This carbon calculator, developed by the EPA, guides students in calculating their carbon footprint and then using that information to make decisions about how to reduce their carbon emissions.

This visualization focuses on public acceptance of climate science. The set of interactive maps illustrates public opinion on a variety of climate beliefs, risk perceptions, and policy support. The data is from the Yale Project on Climate Communication.

This slideshow lays out a photo story with short descriptions of how designers of city buildings all over the world are taking climate change and rising sea level seriously.

This simulation provides scenarios for exploring the principles of climate dynamics from a multi-disciplinary perspective. Interconnections among climate issues, public stakeholders, and the governance spheres are investigated through creative simulations designed to help students understand international climate change negotiations.

This video documents the impact of the 2011 drought on the water supply of two Texas towns. It discusses how the higher temperatures have increased the evaporation from open reservoirs, resulting in a drop in their water levels. The use of water in fighting wildfires has also contributed to this drawdown. While some jurisdictions have been able to develop pipelines to other sources, others have had to resort to trucking water in.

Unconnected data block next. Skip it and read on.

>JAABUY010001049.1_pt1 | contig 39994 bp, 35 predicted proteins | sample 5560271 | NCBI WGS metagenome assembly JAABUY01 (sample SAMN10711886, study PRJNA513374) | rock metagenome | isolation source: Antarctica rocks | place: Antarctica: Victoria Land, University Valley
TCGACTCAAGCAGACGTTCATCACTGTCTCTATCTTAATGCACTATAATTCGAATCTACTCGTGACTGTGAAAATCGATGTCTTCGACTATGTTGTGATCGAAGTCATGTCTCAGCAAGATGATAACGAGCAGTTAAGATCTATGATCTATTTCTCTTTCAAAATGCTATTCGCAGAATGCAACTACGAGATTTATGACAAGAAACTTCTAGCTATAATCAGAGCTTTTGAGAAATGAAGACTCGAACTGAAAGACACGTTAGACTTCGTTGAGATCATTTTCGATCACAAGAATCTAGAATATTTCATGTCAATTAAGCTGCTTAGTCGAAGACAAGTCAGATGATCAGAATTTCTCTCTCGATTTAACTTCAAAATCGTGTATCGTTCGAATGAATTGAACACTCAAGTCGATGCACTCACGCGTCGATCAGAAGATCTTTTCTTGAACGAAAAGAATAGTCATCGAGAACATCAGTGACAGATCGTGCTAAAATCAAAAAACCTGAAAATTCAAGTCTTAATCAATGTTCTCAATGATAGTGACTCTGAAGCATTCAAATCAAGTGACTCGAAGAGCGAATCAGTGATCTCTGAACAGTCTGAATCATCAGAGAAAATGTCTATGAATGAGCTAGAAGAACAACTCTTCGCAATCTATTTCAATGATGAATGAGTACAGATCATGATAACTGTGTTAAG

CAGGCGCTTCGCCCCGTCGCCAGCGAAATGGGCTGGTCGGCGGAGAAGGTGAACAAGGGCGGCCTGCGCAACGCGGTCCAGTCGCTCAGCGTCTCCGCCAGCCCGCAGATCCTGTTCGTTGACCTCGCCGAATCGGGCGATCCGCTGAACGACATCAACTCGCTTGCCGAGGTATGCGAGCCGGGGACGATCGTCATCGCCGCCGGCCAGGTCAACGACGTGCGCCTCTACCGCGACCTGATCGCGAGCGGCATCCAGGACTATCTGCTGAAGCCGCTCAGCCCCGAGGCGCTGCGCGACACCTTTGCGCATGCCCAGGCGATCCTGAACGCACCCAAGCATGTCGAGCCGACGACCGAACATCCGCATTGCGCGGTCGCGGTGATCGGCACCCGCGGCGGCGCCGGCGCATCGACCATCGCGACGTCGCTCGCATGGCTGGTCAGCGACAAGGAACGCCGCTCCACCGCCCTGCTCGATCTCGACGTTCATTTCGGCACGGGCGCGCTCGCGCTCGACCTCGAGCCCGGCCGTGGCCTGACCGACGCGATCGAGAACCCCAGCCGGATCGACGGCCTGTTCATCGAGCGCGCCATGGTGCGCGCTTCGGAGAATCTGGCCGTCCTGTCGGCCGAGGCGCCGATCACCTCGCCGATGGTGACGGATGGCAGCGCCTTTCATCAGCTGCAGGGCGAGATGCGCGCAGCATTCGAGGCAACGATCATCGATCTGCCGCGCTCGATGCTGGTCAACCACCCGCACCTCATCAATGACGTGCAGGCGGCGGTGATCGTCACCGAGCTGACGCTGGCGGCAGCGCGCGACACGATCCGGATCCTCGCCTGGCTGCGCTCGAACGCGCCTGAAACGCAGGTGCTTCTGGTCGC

The Climate Momentum Simulation allows users to quickly compare the resulting sea level rise, temperature change, atmospheric CO2, and global CO2 emissions from six different policy options projected out to 2100.

A short video on the causes of ocean acidification and its effects on marine ecosystems.

A sequence of five short animated videos that explain the properties of carbon in relationship to global warming, narrated by Robert Krulwich from NPR.

This music video features a rap song about some of the causes and effects of climate change with the goal of increasing awareness of climate change and how it will impact nature and humans.

This video production is a part of a four-panel report from the National Academies' America's Climate Choices project. The video maps out the realm of our accumulated knowledge regarding climate change and charts a path forward, urging that research on climate change enter a new era focused on the needs of decision makers.